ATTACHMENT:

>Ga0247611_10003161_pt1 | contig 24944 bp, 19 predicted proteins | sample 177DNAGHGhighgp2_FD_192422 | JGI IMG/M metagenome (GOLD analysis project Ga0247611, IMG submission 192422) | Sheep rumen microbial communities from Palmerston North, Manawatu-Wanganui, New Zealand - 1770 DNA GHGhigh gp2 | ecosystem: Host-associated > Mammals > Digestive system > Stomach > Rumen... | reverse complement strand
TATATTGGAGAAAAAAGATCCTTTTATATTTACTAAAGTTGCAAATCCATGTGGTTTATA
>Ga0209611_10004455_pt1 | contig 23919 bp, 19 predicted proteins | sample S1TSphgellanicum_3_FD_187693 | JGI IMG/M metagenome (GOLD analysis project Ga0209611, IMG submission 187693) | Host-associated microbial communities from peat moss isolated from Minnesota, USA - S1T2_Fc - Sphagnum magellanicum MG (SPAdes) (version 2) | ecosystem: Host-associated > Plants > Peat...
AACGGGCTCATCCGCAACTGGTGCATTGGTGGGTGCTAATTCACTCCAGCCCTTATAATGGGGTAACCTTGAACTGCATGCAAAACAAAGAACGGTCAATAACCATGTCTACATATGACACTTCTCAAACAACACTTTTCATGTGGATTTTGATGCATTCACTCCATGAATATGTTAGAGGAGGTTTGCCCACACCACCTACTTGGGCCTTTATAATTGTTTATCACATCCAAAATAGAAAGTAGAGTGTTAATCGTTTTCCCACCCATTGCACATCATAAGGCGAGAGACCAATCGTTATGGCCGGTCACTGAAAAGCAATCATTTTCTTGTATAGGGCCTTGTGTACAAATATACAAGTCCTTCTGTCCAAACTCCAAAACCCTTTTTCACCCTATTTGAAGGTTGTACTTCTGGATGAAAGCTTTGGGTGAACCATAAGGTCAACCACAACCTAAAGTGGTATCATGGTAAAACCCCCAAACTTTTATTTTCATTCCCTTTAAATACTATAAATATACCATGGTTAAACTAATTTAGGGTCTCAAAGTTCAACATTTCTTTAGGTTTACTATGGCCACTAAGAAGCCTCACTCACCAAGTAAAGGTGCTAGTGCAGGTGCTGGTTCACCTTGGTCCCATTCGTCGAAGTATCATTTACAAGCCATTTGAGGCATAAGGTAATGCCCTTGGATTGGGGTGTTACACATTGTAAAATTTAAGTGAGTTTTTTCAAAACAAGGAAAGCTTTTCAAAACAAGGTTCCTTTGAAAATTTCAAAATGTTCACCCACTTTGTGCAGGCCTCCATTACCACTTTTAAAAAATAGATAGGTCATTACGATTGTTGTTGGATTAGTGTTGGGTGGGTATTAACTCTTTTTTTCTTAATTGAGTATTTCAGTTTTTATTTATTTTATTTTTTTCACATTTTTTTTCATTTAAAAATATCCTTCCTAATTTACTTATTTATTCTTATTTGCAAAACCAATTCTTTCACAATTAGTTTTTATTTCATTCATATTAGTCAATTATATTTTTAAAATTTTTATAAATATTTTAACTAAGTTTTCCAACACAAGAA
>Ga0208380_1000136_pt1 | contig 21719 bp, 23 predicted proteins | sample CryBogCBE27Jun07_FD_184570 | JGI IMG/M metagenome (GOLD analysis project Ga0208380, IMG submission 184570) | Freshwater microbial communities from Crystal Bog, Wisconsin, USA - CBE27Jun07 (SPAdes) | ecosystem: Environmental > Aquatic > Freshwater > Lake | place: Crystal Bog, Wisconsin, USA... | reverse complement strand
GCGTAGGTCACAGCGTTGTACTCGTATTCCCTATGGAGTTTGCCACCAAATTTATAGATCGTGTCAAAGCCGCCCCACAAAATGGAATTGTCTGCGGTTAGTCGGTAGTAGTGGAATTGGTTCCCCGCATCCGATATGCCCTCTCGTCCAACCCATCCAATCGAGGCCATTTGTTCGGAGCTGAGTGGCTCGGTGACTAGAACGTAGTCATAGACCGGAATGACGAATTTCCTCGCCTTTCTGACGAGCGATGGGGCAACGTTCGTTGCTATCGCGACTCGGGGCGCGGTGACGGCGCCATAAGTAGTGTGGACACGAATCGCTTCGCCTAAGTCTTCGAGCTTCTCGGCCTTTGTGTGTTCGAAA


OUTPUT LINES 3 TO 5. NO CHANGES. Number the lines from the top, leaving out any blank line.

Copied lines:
>Ga0209611_10004455_pt1 | contig 23919 bp, 19 predicted proteins | sample S1TSphgellanicum_3_FD_187693 | JGI IMG/M metagenome (GOLD analysis project Ga0209611, IMG submission 187693) | Host-associated microbial communities from peat moss isolated from Minnesota, USA - S1T2_Fc - Sphagnum magellanicum MG (SPAdes) (version 2) | ecosystem: Host-associated > Plants > Peat...
AACGGGCTCATCCGCAACTGGTGCATTGGTGGGTGCTAATTCACTCCAGCCCTTATAATGGGGTAACCTTGAACTGCATGCAAAACAAAGAACGGTCAATAACCATGTCTACATATGACACTTCTCAAACAACACTTTTCATGTGGATTTTGATGCATTCACTCCATGAATATGTTAGAGGAGGTTTGCCCACACCACCTACTTGGGCCTTTATAATTGTTTATCACATCCAAAATAGAAAGTAGAGTGTTAATCGTTTTCCCACCCATTGCACATCATAAGGCGAGAGACCAATCGTTATGGCCGGTCACTGAAAAGCAATCATTTTCTTGTATAGGGCCTTGTGTACAAATATACAAGTCCTTCTGTCCAAACTCCAAAACCCTTTTTCACCCTATTTGAAGGTTGTACTTCTGGATGAAAGCTTTGGGTGAACCATAAGGTCAACCACAACCTAAAGTGGTATCATGGTAAAACCCCCAAACTTTTATTTTCATTCCCTTTAAATACTATAAATATACCATGGTTAAACTAATTTAGGGTCTCAAAGTTCAACATTTCTTTAGGTTTACTATGGCCACTAAGAAGCCTCACTCACCAAGTAAAGGTGCTAGTGCAGGTGCTGGTTCACCTTGGTCCCATTCGTCGAAGTATCATTTACAAGCCATTTGAGGCATAAGGTAATGCCCTTGGATTGGGGTGTTACACATTGTAAAATTTAAGTGAGTTTTTTCAAAACAAGGAAAGCTTTTCAAAACAAGGTTCCTTTGAAAATTTCAAAATGTTCACCCACTTTGTGCAGGCCTCCATTACCACTTTTAAAAAATAGATAGGTCATTACGATTGTTGTTGGATTAGTGTTGGGTGGGTATTAACTCTTTTTTTCTTAATTGAGTATTTCAGTTTTTATTTATTTTATTTTTTTCACATTTTTTTTCATTTAAAAATATCCTTCCTAATTTACTTATTTATTCTTATTTGCAAAACCAATTCTTTCACAATTAGTTTTTATTTCATTCATATTAGTCAATTATATTTTTAAAATTTTTATAAATATTTTAACTAAGTTTTCCAACACAAGAA
>Ga0208380_1000136_pt1 | contig 21719 bp, 23 predicted proteins | sample CryBogCBE27Jun07_FD_184570 | JGI IMG/M metagenome (GOLD analysis project Ga0208380, IMG submission 184570) | Freshwater microbial communities from Crystal Bog, Wisconsin, USA - CBE27Jun07 (SPAdes) | ecosystem: Environmental > Aquatic > Freshwater > Lake | place: Crystal Bog, Wisconsin, USA... | reverse complement strand